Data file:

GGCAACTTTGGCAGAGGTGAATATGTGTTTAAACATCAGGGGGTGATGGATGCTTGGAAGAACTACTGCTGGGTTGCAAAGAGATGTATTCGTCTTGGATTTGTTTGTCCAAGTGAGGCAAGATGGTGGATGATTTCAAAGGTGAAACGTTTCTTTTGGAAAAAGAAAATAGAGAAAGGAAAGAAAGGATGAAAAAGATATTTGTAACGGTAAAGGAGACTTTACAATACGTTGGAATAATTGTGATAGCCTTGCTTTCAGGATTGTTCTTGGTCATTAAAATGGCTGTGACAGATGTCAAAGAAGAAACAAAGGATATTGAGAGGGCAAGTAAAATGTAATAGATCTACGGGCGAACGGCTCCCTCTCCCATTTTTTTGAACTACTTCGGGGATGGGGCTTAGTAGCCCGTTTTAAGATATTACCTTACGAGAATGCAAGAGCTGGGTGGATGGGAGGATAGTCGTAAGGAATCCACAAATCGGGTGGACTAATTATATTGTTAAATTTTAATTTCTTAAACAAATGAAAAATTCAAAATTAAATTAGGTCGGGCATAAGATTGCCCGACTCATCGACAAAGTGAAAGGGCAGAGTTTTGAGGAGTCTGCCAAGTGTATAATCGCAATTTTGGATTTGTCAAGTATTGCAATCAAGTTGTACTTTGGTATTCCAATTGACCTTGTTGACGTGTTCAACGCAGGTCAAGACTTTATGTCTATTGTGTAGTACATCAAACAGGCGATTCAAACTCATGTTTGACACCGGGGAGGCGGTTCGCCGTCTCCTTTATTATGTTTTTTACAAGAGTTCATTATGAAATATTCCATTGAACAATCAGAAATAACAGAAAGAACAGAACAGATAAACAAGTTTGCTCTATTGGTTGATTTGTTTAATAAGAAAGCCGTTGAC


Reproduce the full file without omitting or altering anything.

GGCAACTTTGGCAGAGGTGAATATGTGTTTAAACATCAGGGGGTGATGGATGCTTGGAAGAACTACTGCTGGGTTGCAAAGAGATGTATTCGTCTTGGATTTGTTTGTCCAAGTGAGGCAAGATGGTGGATGATTTCAAAGGTGAAACGTTTCTTTTGGAAAAAGAAAATAGAGAAAGGAAAGAAAGGATGAAAAAGATATTTGTAACGGTAAAGGAGACTTTACAATACGTTGGAATAATTGTGATAGCCTTGCTTTCAGGATTGTTCTTGGTCATTAAAATGGCTGTGACAGATGTCAAAGAAGAAACAAAGGATATTGAGAGGGCAAGTAAAATGTAATAGATCTACGGGCGAACGGCTCCCTCTCCCATTTTTTTGAACTACTTCGGGGATGGGGCTTAGTAGCCCGTTTTAAGATATTACCTTACGAGAATGCAAGAGCTGGGTGGATGGGAGGATAGTCGTAAGGAATCCACAAATCGGGTGGACTAATTATATTGTTAAATTTTAATTTCTTAAACAAATGAAAAATTCAAAATTAAATTAGGTCGGGCATAAGATTGCCCGACTCATCGACAAAGTGAAAGGGCAGAGTTTTGAGGAGTCTGCCAAGTGTATAATCGCAATTTTGGATTTGTCAAGTATTGCAATCAAGTTGTACTTTGGTATTCCAATTGACCTTGTTGACGTGTTCAACGCAGGTCAAGACTTTATGTCTATTGTGTAGTACATCAAACAGGCGATTCAAACTCATGTTTGACACCGGGGAGGCGGTTCGCCGTCTCCTTTATTATGTTTTTTACAAGAGTTCATTATGAAATATTCCATTGAACAATCAGAAATAACAGAAAGAACAGAACAGATAAACAAGTTTGCTCTATTGGTTGATTTGTTTAATAAGAAAGCCGTTGAC